I have previously talked about speeding up your site by using Squid as a reverse proxy to cache served pages. This is a great thing to do, but presents a problem now that all sites are moving over to HTTPS, since for various technical reasons reverse proxies can’t really handle HTTPS.

These days the standard way of doing this seems to be using Varnish as a cache, and Squid seems to be a little “old hat”, however I have several client estates which were set up before Varnish came on the scene, so I needed a solution I could get up and running very quickly.

Terminating HTTPS

Thankfully, the solution is very similar whatever reverse proxy you’re using. The solution is simple, you need to install something that terminates and handles the HTTPS session before sending it to your proxy. The simplest way to do this is to install NGINX and configure it to handle HTTPS sessions.

1) Disable Apache’s handling of HTTPS (if you’ve got an existing, un-cached, HTTPS server).

2) Install the basic nginx apt-get install nginx-light

3) Configure nginx to forward to your proxy (which you have previously configured to listen on port 80)

After restarting nginx, you should be able to see https requests coming in on your squid proxy logs.

Gotchas

The biggest gotcha that you’re going to hit is that if you’re checking whether a request is HTTPS in your app (e.g. for automatically forwarding from insecure to secure), you’re not going to be able to use the standard protocol checks. The reason being is that HTTPS is being terminated by nginx, so by the time the session hits your app, it will not be seen as secure!

To perform such a test, you’re instead going to have to check for the X-Forwarded-Proto header instead ($_SERVER['HTTP_X_FORWARDED_PROTO'] in PHP).

I’ve submitted a pull request over on the Known project git repo that allows you to specify a CURL proxy connect string (which has since been merged).

If specified, this connection string will make all web service and web mention calls be sent via a proxy server.

This was a relatively small change, but is useful in many ways – for example, for communicating through a corporate firewall. It is also provides a way of routing Known to Known communication over TOR.

Why would you want to do this?

Well, this is part of an ongoing effort to harden Known against the new attack realities we face on the internet in the 21st century.

One of the things that the Snowden documents have revealed, is that the bad guys are particularly interested in harvesting everyone’s social graph – who knows who – so that they can, among other things, automate guilt by association.

Going to some lengths to hide this information from an attacker sitting on the wire, is therefore, a prudent thing to do.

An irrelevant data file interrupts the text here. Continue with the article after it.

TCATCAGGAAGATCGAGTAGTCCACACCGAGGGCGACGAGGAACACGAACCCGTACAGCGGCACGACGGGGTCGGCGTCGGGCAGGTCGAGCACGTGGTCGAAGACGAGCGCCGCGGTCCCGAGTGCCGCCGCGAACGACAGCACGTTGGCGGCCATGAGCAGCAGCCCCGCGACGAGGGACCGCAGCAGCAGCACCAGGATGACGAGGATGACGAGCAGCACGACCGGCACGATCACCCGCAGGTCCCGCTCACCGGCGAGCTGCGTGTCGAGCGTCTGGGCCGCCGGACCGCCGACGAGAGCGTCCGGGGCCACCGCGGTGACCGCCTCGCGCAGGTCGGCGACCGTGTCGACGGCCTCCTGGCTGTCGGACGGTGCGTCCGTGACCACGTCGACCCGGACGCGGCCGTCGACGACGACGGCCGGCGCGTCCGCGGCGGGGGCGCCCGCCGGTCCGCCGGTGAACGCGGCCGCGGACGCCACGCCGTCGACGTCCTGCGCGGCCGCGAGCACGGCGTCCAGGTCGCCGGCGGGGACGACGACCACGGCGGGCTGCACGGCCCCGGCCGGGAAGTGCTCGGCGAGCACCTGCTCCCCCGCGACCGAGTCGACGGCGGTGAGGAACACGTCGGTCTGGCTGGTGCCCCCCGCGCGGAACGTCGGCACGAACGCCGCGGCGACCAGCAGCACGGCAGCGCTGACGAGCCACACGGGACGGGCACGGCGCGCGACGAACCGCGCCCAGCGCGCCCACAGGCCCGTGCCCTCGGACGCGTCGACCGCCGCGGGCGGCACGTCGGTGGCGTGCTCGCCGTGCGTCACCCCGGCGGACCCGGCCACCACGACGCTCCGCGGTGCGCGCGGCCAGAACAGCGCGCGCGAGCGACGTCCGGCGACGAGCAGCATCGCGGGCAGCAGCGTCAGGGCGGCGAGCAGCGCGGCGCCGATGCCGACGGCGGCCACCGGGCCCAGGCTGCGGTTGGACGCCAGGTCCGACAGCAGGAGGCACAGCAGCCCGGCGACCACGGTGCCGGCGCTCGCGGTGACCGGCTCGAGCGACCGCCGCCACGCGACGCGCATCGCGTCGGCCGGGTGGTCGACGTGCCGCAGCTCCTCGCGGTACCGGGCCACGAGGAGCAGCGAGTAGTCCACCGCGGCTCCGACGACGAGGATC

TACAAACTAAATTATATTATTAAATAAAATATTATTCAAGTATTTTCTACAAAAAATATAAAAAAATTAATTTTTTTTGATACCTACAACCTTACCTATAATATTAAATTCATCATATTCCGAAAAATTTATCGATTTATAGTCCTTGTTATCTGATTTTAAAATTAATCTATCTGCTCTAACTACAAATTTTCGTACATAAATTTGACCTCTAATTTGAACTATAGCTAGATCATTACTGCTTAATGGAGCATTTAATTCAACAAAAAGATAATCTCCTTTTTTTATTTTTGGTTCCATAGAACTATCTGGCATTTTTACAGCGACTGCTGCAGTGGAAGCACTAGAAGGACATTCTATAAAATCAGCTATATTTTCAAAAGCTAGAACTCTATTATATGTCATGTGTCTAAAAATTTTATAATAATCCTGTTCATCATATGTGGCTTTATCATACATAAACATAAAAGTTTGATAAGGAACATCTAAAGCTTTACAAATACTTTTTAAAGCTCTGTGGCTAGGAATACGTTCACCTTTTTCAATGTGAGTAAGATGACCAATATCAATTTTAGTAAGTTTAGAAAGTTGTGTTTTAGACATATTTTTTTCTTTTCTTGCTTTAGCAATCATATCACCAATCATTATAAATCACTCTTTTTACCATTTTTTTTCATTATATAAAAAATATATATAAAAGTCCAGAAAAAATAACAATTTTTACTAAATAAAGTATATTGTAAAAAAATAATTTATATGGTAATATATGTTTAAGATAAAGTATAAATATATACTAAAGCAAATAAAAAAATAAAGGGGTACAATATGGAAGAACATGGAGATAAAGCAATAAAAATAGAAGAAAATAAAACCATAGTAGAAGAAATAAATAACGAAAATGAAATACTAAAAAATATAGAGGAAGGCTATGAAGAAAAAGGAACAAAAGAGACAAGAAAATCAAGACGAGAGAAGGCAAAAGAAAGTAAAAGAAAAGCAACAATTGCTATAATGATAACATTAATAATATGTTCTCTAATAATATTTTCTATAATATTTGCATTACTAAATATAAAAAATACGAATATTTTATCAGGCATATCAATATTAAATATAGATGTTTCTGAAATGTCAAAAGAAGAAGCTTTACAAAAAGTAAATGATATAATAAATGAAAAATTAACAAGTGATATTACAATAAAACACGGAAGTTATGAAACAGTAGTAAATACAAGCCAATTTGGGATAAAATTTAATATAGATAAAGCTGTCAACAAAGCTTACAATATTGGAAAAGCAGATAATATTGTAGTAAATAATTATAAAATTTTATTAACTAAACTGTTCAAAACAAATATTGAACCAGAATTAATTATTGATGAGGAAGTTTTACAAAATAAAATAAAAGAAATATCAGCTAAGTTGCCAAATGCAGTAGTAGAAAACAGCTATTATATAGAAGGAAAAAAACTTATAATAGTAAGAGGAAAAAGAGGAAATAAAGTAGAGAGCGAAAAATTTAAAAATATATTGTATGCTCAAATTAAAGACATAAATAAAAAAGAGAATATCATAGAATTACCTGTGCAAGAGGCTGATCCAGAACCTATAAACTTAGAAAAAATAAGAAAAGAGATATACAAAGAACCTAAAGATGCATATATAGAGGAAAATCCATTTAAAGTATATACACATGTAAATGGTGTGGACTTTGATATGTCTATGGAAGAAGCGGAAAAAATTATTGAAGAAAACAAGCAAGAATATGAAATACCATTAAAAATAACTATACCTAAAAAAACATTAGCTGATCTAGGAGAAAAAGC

Ok, how?

  • Install the TOR proxy on your server; this may just be as simple as typing apt-get install tor.
  • By default the tor package only installs the client, so you’ll need to modify the config to open up a SOCKS relay.
  • Next, tell your known site to use this relay; open your config.ini and set the proxy_string:

Gotchas

Routing over TOR is only part of the solution of course. For the communication to be properly safe, you should also encrypt the communication using HTTPS.

Unfortunately, whether a connection is conducted over encrypted HTTPS or not is largely up to your friend’s webserver. But, you wouldn’t be silly enough to run unencrypted, right?

Given the numbers of nasty attacks that can be launched against an unencrypted web connection, the internet at large is now moving towards deprecating unencrypted port 80 HTTP. Google search results will now give preferential treatment to encrypted websites, so that’s another reason!

So, don’t be part of the problem. Have fun!

I recently had to reinstall Raspbmc for the 4th time in as many days, thanks to an automatic update, sunspot activity, and possibly an intermittently dodgy SD card.

Latest attempt seems to be working (touch wood); the Pi hasn’t bricked itself yet, and the networking is still working. However, fan art is not being downloaded.

This is a note to self, but might be of use to those of you in a similar situation.

The Problem

You’re running XBMC/Raspbmc on a box in your home network. This network sits behind a combined Squid + Privoxy proxy, to provide network level object caching and malware/advert filtering.

You update your library, and while TV season descriptions are loaded, season images and fan art are not.

The Solution

What seems to be happening is that Privoxy is incorrectly identifying fan art images as adverts, which is causing Privoxy to return a 403 error when XBMC attempts to retrieve the resource. This only seems to be happening with the thetvdb scraper, the IMDB scraper for movies seems to have no issue.

The fix is simple, all you need to do is add an exception for thetvdb.com in your /etc/privoxy/user.actions file:

{ allow-ads }
.thetvdb.com

Now you should find that season fan art is accessible once more!